Royal officials are scrambling to save Remembrance Sunday amid fears of how the coronavirus pandemic could impact the memorial event. Remembrance Sunday this year will mark a hundred years since the Cenotaph on Whitehall was built. The memorial event, where Royal Family members lay wreaths at the Cenotaph, is seen as “the most important event of the year for the Royal Family”.
Around 10,000 people usually gather at the Cenotaph each year for the National Service of Remembrance and the two minute silence at 11am.
However, due to concerns around coronavirus in London, the public have banned from attending the ceremony for the first time in history.
Instead the royals plan to hold a “closed-door” ceremony marking Remembrance Day.
Prince Charles, Princess Anne and Prince William are expected to lay poppy wreaths on the Cenotaph along with a small group of veterans.
The Queen, Kate Middleton and Camilla will line up on the Foreign Office balcony to view the ceremony.
ITV News Royal Editor Chris Ship explained: “It is the day when traditionally the Queen and other members of the Royal Family gather around the Cenotaph on Whitehall in central London.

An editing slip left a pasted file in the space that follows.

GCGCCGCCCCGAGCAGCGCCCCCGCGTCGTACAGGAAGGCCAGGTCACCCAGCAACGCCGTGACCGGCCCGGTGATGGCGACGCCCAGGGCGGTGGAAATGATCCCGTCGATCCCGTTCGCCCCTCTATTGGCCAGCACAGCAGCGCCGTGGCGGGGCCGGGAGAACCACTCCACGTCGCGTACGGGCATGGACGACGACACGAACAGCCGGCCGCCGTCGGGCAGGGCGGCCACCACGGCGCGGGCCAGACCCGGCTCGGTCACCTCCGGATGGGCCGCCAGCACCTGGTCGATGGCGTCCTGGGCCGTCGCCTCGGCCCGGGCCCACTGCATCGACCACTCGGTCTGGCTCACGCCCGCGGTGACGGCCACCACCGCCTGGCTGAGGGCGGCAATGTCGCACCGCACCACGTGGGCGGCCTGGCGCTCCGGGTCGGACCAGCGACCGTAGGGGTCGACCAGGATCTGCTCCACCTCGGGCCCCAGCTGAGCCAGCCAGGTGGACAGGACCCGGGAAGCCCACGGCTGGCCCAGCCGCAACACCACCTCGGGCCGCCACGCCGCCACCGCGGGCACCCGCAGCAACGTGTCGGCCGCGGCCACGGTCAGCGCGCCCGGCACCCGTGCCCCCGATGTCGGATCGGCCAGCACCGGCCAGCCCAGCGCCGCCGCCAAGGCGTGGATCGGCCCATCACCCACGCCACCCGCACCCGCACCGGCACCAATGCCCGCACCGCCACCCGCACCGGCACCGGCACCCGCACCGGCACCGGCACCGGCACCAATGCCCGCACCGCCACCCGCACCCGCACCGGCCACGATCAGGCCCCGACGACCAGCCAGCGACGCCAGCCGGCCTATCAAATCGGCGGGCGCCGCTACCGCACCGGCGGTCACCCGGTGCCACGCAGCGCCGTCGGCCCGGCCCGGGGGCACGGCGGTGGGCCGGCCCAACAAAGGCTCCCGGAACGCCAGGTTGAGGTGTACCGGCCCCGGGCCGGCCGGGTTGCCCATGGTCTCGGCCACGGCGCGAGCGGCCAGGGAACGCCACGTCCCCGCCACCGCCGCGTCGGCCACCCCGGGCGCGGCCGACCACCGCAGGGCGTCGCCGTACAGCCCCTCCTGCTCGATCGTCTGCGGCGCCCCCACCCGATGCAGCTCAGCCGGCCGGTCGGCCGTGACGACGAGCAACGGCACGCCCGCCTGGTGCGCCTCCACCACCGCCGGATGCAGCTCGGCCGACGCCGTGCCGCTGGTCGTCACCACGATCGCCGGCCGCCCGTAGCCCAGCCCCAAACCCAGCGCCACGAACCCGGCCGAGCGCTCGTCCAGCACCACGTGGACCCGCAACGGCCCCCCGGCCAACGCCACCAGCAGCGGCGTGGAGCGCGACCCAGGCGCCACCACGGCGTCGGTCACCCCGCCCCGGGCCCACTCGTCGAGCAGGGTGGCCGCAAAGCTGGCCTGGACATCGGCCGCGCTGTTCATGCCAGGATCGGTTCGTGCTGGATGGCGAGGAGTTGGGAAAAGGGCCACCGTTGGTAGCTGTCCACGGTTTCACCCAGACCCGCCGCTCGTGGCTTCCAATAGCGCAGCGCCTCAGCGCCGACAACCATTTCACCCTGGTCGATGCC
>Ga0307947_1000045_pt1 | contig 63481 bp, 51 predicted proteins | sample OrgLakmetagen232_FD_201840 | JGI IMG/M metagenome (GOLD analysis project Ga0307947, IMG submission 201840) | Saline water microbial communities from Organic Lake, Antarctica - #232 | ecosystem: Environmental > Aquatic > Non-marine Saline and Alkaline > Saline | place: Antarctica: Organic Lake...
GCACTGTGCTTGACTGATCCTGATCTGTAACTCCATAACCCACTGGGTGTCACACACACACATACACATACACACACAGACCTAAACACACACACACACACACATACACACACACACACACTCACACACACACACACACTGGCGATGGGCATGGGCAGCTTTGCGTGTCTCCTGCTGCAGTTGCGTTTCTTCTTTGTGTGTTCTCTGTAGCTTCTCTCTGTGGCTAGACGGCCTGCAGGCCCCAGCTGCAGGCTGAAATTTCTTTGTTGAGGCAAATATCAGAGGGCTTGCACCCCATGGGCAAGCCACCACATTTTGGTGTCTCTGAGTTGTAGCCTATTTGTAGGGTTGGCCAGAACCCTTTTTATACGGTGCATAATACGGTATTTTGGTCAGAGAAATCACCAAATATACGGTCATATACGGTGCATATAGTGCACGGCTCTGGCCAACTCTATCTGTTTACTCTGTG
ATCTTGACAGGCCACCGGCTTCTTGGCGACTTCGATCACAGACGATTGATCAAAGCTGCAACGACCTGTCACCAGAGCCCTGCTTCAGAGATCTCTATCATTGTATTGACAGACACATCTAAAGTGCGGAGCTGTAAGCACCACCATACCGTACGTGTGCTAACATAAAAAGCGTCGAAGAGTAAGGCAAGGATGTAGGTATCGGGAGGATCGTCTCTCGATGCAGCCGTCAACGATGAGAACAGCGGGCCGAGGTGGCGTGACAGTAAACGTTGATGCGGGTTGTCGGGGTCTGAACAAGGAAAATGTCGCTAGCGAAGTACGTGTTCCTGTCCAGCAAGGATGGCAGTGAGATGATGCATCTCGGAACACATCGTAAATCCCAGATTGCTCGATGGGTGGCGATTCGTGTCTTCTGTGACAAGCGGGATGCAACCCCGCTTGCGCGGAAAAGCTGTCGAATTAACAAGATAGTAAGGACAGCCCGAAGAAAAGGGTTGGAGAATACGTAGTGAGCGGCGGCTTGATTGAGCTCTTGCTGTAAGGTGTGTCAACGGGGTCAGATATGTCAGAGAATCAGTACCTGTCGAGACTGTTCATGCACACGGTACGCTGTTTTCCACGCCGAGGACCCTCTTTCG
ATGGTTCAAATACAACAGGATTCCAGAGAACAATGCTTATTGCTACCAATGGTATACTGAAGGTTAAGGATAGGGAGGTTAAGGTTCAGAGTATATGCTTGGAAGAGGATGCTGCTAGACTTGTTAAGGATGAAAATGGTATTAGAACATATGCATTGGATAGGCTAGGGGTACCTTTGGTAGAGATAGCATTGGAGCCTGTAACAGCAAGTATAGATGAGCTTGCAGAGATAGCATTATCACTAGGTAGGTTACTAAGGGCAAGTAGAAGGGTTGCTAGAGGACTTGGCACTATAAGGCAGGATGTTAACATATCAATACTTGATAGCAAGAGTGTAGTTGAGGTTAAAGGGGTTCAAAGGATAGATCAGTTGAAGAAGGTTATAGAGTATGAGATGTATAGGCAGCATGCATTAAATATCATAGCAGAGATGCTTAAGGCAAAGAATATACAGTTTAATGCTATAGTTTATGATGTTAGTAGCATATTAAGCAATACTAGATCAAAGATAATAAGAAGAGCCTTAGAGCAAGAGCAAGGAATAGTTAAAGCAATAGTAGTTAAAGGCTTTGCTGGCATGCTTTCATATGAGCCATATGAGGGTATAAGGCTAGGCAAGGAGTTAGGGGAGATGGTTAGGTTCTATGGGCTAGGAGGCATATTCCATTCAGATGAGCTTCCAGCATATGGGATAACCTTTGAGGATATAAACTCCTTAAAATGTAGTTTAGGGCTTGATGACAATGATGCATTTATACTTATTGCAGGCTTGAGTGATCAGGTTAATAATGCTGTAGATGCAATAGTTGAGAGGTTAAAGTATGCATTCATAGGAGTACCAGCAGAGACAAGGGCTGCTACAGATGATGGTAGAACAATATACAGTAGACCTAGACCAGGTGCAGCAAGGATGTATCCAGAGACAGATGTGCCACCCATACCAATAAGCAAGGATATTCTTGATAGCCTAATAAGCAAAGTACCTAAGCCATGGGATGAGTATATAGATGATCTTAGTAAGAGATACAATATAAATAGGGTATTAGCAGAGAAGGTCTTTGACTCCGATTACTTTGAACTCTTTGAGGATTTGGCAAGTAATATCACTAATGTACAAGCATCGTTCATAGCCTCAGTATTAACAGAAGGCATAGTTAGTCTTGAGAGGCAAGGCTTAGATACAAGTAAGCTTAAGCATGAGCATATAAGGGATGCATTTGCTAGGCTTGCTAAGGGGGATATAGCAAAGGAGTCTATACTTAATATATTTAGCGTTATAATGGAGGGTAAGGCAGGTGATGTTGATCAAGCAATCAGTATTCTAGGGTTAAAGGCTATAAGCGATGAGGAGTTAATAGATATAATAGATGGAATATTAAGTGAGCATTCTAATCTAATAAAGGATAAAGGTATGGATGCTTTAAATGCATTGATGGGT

“This year because of Covid it will be a bit different.”
Producer Lizzie Robinson added: “For the first time history, this will be a closed event, so members of the public are being asked not to turn out and instead to commemorate from home which is not surprising.”
The coronavirus has already forced the royals to cancel several traditional events, including the Queen’s annual garden parties as well as a dramatic downsizing of the Queen’s Trooping the Colour event.
Earlier this week, insiders at Buckingham Palace told The Sun that Prince Harry won’t be allowed to join his fellow royals at the annual service.
While the Duke won’t be able to pay his tributes at the Cenotaph as a royal, other experts have suggested he could make an appearance due to his military service.
Prince Harry is now living in Montecito, California with Meghan Markle after the couple bought their own mansion.
The couple are expected to spend their first full Christmas as private citizens in the US.
Katie Nicholl, royal expert, told Vanity Fair: “Nonetheless, the news that Harry won’t be coming home will likely be disappointing for the Queen, who is said to miss her grandson and great-grandson Archie, whom she has not seen for a year.”
Published at Sat, 17 Oct 2020 12:07:00 +0000